Buck Institute for Education

What Will They Think?

Author: Ryan Gallagher

What will my students be doing?

In the What Will They Think? project, students use their understanding of graphing to make predictions, based on a small set of responses, about how a larger group of people will answer questions about ideas for new food products.

What's Included:

  • Project Overview
  • 8 Essential Elements of PBL
  • Sequence of the Project
  • Step-By-Step Teaching Guide
  • Student Handouts
  • Teacher Materials

Current Version: April 22, 2014

One important application of learning to graph a line comes in the form of a statistical projection, which is using a set of data to make predictions about future events. Statistical projections are used widely in many different arenas, from predicting the next president of the United States to finding out who might enjoy a new flavor of soda.

In the What Will They Think? project, students use their understanding of graphing to make predictions, based on a small set of responses, about how a larger group of people will answer questions about ideas for new food products. The class conducts a survey of themselves, then larger groups of their peers. Based on analysis of the data, students compare the effectiveness of their predictions made by educated guessing, hand-drawn graphs, and computer-generated graphs. In the final step, students write a report summarizing their analysis, write a letter to a food-product company explaining their ideas and findings, and make a presentation to an audience.



Project Notes

  • Subjects: Math
  • Grade Level: 8th
  • Common Core Aligned
  • Time Required: 10-15 Hours
  • CC BY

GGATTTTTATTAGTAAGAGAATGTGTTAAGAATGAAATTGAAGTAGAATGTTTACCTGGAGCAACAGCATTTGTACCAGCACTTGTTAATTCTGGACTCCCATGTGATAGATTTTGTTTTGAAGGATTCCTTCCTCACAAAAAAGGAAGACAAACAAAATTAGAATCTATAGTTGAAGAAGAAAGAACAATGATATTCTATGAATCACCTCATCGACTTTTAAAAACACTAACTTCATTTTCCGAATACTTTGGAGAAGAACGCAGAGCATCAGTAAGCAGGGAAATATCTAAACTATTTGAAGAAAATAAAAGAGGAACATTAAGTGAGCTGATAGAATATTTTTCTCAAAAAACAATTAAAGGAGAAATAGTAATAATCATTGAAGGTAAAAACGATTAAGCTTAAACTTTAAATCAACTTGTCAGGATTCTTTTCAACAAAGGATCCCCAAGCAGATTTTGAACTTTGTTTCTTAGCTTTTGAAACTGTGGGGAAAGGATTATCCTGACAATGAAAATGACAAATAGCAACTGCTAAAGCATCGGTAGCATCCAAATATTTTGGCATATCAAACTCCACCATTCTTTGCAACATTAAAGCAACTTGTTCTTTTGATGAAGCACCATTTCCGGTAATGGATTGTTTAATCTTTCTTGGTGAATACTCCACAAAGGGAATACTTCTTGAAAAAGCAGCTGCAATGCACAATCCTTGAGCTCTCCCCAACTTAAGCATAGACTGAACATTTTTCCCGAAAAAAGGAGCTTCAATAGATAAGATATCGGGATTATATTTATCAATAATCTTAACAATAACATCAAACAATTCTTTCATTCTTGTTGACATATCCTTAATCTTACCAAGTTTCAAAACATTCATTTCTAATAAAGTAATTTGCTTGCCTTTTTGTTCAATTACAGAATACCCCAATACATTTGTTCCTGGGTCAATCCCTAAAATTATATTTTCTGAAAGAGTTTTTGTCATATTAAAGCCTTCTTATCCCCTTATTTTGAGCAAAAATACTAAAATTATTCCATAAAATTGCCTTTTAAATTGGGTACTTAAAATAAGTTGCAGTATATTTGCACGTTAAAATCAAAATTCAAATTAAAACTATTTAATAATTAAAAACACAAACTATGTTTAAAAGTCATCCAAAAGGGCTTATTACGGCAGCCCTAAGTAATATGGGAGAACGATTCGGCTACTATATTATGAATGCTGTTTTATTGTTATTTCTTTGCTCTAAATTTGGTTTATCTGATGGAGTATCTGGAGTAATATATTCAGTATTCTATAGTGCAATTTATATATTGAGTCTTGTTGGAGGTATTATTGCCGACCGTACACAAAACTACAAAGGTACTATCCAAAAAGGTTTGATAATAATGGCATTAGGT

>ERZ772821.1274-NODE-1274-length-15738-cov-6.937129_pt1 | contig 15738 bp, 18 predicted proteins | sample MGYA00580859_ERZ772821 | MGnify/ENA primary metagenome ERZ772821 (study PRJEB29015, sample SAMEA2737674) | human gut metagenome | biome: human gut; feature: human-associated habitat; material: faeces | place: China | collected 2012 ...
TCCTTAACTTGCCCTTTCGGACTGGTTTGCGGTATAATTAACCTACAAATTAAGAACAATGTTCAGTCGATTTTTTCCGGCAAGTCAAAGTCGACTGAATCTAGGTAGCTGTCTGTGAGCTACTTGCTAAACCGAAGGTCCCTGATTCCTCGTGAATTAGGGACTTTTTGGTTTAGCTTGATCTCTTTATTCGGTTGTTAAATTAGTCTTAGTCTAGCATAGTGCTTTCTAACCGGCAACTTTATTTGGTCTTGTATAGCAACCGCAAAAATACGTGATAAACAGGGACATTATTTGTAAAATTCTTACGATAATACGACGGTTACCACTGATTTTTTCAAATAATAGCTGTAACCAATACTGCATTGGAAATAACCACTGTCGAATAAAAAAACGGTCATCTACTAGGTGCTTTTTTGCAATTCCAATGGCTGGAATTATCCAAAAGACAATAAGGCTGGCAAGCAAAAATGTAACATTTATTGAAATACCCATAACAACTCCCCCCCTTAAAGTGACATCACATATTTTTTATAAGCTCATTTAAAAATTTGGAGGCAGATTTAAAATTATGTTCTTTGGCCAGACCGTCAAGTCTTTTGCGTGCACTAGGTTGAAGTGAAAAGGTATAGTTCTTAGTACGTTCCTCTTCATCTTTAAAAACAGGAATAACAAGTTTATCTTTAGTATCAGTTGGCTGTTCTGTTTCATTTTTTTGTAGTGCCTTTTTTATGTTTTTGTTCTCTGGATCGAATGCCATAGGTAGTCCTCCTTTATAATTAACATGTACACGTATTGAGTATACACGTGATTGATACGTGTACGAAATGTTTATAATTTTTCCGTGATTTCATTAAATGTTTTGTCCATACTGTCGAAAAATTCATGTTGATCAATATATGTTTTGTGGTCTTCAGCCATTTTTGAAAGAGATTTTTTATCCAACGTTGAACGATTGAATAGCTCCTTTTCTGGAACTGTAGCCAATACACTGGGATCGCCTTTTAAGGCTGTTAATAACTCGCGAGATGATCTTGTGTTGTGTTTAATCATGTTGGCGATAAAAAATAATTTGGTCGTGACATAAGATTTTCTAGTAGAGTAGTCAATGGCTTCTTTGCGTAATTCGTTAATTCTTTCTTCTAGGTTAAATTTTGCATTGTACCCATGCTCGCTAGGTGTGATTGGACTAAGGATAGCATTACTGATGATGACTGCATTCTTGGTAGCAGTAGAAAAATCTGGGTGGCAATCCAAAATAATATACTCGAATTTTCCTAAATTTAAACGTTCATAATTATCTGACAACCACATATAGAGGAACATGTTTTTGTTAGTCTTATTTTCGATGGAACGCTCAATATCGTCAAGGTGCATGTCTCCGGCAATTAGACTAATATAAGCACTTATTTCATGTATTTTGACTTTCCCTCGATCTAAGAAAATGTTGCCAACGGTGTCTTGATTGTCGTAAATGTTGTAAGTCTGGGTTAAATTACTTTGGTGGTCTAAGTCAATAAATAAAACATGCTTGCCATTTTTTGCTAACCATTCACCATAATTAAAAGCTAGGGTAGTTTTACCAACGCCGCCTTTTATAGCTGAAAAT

Sponsored By

FAQs

Ryan was looking for ways to teach his students math through meaningful projects with real-world applications. Like most math teachers, he would often hear students ask during his graphing unit, “When are we ever going to use this?” As a biology major, he had used best fit lines to analyze data that he collected and thought this would be a great way to have kids see a real life application of graphing—and he knew the concept could also be used with market research data. He knew, too, that having a strong technology component would foster greater engagement for his students.

Project Documents

Project Author

Ryan is currently an 8th grade integrated Math/Science instructor and Academic Dean at High Tech Middle North County. He began teaching at High Tech Middle in 2003 and was one of the founding instructors of the school site in San Marcos, California. Ryan has developed and presented workshops for the High Tech High Summer Institute and was a presenter at the Mind Brain Education conference. He is a member of the Distinguished Educators Panel at the Temperate Dynamics of Learning Center at UCSD, where he is working with faculty to bridge the gap between education and neuroscience. He received bachelor’s degrees in Biology and Philosophy at the University of California, San Diego and a teaching credential at San Diego State University. He was part of the first cohort of graduate students at the High Tech High Graduate School of Education in School Leadership, where he earned his master’s degree in 2010.